My Year in: Software Development

The year of 2018 has been a wild ride for me. It started at, the startup I described a year ago. We were in the process of putting out a successful MVP, engaging clients, becoming accelerated by Harvard University and closing out an excellent seed round with important investors. All this in just a few months.

Very quickly my job morphed from do-it-all (think product and CTO duties, plus co-founder responsibilities) to team-building. This was a highlight as I was lucky to bring in great people like Gabriela Seabra, Nathan Queija and Rodrigo Nonose, each respectively owning mobile, web frontend and backend. On the design side, did great work.

For the first time I felt fully ready to create a digital company in style. The Elixir-React stack worked beautifully, we rolled out features fast and the development team became a cohesive unit very quickly.

Towards the middle of the year, as the company reached 14 people, it had become clear to me that there wasn’t a good cultural fit among the founders. It was one of those very painful decisions but ultimately not difficult to make when visions don’t intersect well enough: we parted ways amicably at the end of July and I went looking for a new job.

That month was tense for me. I knew I had a deadline to basically stop getting paid, my wife was 6 months pregnant with twins and I had nothing lined up as far as work.

I am part of Toptal’s network of freelancers and that was one of the main ways I tried to find the next thing. I found something that really interested me: they had posted an opening to join their Core Team. I applied, passed, and joined the team as a freelancer in August.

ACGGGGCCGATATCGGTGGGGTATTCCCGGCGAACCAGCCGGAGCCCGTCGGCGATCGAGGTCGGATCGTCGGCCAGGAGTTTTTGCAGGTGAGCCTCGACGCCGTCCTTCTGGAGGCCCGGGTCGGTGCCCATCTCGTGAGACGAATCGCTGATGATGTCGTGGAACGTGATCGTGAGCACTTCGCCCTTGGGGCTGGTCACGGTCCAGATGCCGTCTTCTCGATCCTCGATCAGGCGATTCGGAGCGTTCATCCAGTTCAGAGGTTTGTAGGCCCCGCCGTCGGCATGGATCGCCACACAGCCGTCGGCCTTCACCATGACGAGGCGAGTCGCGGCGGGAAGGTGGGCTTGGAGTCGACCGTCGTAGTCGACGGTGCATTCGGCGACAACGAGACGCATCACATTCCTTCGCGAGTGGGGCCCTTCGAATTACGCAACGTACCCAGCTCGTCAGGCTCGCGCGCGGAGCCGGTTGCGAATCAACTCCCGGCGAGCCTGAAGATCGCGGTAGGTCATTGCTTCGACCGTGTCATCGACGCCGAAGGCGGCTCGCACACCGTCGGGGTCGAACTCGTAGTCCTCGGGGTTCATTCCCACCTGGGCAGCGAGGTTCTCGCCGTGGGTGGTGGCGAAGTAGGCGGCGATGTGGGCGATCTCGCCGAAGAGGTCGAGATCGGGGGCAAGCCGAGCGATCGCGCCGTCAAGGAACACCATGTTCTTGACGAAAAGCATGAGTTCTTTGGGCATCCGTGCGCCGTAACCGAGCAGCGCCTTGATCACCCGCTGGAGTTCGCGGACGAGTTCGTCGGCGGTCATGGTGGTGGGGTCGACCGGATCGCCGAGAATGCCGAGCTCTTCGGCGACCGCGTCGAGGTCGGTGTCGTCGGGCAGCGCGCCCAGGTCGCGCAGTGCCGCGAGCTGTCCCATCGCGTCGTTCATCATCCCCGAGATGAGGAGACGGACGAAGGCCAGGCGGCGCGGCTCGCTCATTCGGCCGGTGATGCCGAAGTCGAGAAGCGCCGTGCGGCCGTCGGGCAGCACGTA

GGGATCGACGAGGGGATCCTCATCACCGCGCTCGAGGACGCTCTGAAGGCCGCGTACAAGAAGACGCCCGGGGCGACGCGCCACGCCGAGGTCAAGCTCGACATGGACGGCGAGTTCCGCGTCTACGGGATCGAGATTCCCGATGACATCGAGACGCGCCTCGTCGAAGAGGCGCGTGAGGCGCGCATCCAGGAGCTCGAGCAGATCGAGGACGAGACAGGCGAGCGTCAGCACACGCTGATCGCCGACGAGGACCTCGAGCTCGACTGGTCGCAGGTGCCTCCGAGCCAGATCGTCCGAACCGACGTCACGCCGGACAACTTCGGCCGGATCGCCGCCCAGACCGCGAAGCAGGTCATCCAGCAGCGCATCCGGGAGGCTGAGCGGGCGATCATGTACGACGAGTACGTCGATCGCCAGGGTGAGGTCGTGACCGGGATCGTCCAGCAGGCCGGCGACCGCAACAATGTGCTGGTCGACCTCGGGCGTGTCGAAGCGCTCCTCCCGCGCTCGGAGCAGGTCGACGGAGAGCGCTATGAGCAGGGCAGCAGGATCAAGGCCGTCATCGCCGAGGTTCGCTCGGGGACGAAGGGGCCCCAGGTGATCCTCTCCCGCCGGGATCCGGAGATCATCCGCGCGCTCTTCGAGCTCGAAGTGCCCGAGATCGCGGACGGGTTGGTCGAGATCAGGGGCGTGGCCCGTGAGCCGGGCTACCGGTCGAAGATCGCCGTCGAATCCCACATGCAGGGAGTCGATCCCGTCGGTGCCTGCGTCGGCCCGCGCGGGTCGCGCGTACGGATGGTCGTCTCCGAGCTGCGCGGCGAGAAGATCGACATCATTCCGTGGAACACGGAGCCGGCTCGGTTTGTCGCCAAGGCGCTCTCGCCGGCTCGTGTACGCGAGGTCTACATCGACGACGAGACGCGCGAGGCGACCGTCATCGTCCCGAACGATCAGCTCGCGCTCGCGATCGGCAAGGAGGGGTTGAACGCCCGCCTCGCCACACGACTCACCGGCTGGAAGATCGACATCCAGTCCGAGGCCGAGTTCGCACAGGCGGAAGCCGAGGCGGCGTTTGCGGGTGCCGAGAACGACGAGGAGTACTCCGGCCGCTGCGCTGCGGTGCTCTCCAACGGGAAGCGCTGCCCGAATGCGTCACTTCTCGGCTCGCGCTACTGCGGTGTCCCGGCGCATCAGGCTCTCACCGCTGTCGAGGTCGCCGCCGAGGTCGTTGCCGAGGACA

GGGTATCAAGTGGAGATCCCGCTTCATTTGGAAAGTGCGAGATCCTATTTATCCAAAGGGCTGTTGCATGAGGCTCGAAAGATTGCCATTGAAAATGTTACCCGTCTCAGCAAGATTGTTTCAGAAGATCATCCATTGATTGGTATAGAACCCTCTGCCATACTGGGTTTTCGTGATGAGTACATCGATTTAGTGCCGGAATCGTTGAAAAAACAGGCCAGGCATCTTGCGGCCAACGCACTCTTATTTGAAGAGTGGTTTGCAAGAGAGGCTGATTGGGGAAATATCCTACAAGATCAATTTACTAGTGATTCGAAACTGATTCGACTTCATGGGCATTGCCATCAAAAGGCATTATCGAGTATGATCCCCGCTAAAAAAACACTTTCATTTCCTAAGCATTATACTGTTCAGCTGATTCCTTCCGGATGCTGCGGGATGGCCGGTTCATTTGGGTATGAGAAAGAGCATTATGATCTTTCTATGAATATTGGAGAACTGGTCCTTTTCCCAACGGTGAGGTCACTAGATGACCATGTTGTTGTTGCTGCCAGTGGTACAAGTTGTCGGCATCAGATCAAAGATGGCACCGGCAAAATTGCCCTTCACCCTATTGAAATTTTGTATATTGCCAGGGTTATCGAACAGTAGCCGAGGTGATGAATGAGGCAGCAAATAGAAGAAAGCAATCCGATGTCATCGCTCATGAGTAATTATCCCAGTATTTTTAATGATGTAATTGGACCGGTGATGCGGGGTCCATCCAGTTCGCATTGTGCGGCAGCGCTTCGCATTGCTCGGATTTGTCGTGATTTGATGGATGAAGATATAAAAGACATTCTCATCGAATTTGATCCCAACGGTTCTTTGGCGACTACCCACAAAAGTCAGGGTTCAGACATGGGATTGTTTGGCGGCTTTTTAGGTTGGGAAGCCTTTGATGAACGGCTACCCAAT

The first few weeks were hard in a sense: I and two other developers coming from Toptal’s talent network had a kind of secondary status, without access to many tools. Luckily our teammates were extremely helpful and welcoming. In a few weeks we became official team members and got access to what the other engineers see.

My team works on Toptal’s public pages, from home to skill pages, basically everything a logged out user can access in the website. 

It’s been a tremendous experience for me so far, as it’s the largest organization I’ve been a part of in technology. Toptal is in fact the largest fully distributed company in the world today. As such, I work with people from all over the world, and that’s the part I like best. To do it from home is the cherry on the cake as my children are very young and being close to the family is priceless at this moment.

At my team I’ve experienced the most well-developed set of processes I’ve ever come across. The firm has reached a level of maturity that allows for very well written task tickets, a proper retrospective at the end of each sprint, interesting strategic discussions among executives, and work that has large-scale, immediate impact. On the other hand, I am very far from top strategic decisions and information, and this feels weird to me having run my own company for so many years.

To a very large extent, this was the year when, for me, technical concerns became secondary to human concerns. Sure, if you’re starting a product alongside just one other person, what tech stack exactly to choose is of paramount importance. In a team of 200 that’s much less important, as each person can focus on a narrower part of the work, and the human interactions can catalyze or hinder progress.